March 27, 2014 Leave a comment
This blog post has been drafted for a while now, but with the recent news that Facebook has bought Oculus for $2bn, it seemed like the perfect time to finish it off and publish it.
For those who are unfamiliar with the Oculus Rift, it is a headset which uses a single screen to display two images; each image is directed to one eye using two lenses, and so a 3D effect is created. It uses head tracking, so that if you look left while wearing the headset, the effect can be replicated in the interactive media; the parameters within a game or piece of media are often mapped to the tilt and pan of the camera, using the orientation of your head to dictate the view. At this point, the Oculus Rift hardware is solely visual, however if this sort of technology can be used to create an immersive visual experience for the user, then surely similar principles can be applied to provide fully immersive audio?
The Oculus Rift
Head tracking for audio works in a very similar way to those outlined above. When you listen to something using conventional headphones, no matter how you move your head, the sound remains the same; this is because the soundfield is fixed. In other words, if you look to the left, the auditory field follows. However, when head tracking is introduced, the sound origins are fixed within a 3D space.
In order to understand how this effect might work, it’s important to understand how human hearing localises sound sources. There are two main systems we use to localise a sound’s origin: Inter-aural Time Difference (ITD) and Inter-aural Level Difference (ILD). ITD is a measure of how much earlier a sound arrives at one ear before the other; for example, if a sound arrives at the left ear first, we assume the sound originates from the left. ILD is similar, but identifies the difference in amplitude from one ear to the other; if a sound is louder in the right ear, it is assumed that the sound originates from the right. The brain uses these differences in time and amplitude to pin-point the origin of a sound, the processes occurring so quickly that they don’t even need to be thought about. In order to decide where a sound is coming from, we naturally move our heads in order to narrow down the sound’s source. If the sound hits the right ear first, and is louder, then it’s source should originate to the right; moving the head will allow the listener to determine the precise location, because it will change the sound/time information at each ear. Currently, when experiencing audio in interactive media, the soundfield is static and not linked to our head movements as it would be in a natural environment; it is instead mapped to the input of a controller. This pulls us out of the experience rather than immersing us further because the soundfield is mapped to an unnatural stimulus: the controller inputs, rather than the natural stimulus this change is attributed to: the movements of our heads. If the movements of our heads are represented by changes in the media’s soundfield it will be perceived as being more realistic, therefore, aiding immersion.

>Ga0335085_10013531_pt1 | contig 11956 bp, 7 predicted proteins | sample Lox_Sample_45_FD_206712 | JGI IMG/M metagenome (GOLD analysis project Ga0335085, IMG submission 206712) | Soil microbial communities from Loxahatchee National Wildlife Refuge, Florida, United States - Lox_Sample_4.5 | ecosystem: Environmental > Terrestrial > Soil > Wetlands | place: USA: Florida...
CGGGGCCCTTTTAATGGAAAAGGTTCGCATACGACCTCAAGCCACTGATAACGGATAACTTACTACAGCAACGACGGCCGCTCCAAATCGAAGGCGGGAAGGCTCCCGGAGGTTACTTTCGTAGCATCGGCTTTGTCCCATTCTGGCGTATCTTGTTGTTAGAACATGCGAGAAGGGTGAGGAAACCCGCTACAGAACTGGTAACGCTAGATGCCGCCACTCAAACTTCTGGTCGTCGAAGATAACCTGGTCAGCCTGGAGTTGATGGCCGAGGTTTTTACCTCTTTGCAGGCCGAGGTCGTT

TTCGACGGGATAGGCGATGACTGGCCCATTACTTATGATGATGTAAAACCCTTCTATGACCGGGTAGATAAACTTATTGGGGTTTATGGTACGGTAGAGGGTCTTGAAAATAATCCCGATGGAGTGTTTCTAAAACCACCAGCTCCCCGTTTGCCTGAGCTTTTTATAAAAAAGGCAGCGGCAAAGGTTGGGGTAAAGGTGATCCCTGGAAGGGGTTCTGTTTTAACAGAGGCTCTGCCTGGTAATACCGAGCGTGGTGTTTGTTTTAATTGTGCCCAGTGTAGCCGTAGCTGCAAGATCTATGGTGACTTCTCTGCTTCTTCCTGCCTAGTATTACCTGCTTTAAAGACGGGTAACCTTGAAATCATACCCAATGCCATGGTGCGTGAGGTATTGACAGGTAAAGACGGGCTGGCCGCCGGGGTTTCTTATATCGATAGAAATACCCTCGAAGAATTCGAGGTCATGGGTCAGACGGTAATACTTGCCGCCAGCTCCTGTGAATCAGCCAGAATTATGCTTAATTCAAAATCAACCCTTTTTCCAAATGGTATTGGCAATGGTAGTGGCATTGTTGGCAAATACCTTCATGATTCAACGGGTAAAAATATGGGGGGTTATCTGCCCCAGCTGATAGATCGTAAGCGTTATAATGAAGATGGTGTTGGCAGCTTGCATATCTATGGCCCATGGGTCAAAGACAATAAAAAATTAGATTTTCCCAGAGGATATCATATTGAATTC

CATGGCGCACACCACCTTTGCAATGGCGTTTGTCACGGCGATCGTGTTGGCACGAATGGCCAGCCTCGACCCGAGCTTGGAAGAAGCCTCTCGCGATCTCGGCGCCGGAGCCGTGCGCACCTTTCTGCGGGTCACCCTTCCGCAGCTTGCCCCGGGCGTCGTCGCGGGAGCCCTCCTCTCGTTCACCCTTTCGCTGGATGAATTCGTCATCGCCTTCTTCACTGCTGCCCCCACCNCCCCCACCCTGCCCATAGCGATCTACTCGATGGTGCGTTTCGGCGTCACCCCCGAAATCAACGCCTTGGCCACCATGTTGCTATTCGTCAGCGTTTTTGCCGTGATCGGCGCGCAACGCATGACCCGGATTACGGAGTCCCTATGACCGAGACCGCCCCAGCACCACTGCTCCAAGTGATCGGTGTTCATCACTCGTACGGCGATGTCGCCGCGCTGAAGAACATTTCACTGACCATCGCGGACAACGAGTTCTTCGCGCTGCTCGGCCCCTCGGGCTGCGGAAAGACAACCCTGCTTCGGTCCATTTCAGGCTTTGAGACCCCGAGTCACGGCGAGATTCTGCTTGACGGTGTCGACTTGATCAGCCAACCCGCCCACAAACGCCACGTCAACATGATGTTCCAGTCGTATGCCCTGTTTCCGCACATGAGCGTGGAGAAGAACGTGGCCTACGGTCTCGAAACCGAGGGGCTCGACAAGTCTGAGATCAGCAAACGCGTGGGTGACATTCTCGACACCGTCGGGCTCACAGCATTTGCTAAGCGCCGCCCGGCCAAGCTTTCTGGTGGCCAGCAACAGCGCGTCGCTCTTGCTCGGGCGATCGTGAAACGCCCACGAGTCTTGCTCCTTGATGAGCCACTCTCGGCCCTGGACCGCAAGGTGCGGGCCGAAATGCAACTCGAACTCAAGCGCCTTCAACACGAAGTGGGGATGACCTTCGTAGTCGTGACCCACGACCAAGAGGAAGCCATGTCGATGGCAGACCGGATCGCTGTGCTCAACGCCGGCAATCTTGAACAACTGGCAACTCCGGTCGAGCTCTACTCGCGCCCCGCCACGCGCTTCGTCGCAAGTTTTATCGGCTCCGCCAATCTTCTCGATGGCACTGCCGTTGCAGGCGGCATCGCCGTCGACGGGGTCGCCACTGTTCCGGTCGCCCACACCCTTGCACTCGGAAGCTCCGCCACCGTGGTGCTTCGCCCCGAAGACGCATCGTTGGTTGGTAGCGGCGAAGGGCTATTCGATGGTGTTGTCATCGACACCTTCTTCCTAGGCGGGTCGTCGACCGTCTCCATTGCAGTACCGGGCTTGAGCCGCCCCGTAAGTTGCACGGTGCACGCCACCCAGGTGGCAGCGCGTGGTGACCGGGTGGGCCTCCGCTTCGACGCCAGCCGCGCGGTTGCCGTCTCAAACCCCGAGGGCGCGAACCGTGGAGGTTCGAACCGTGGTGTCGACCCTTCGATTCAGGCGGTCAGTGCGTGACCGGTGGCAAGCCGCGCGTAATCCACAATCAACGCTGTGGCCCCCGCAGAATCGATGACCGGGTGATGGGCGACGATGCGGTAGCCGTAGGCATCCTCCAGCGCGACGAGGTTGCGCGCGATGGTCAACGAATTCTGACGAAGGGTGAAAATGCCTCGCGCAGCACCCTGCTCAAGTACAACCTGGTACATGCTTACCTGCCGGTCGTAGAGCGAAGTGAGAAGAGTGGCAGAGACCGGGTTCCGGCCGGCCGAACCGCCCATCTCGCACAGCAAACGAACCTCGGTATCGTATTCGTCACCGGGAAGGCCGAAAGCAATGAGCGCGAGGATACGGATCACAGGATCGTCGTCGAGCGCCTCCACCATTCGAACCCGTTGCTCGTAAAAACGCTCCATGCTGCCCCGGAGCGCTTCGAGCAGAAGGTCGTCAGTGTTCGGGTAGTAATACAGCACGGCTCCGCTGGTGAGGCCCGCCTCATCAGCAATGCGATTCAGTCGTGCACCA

By using this theory, soundscapes could have their orientation parameters mapped to the tilt/pan of the character’s view, which in turn is being controlled by the head of the user’s tilt and pan, thus allowing for a truly immersive experience for the user. There are, however, limitations to the development of audio tracking, the main one being that the consumer could be listening to the audio through any number of means: headphones, stereo, 5.1 to name just a few. When using headphones, modelling of the Head Related Transfer Function (HRTF) and emulating binaural systems, needs to be considered, and would probably aid the immersion. The downfall of this would be the variety of parameters when using HRTF models – everyone’s HRTF is different and choosing models for each individual would not be efficient or possible for the consumer. This would suggest a universal model being decided upon for the consumer, which wouldn’t work perfectly for everyone.
Using the Oculus Rift’s head tracking is essential to the future success of immersive media systems. Spatial audio needs to be taken into account for the next iteration of the Rift, not least by the developers producing content for it and is truly the next step in building upon the immersion that the Oculus Rift currently offers. Hopefully the new Facebook acquisition of Oculus will see a new iteration of the hardware which will take spatial audio into account.
For further information, this youtube video showing a spatial audio engine in Unity 3D should be the first port of call and perfectly demonstrates the benefits spatial audio could provide to the Oculus Rift: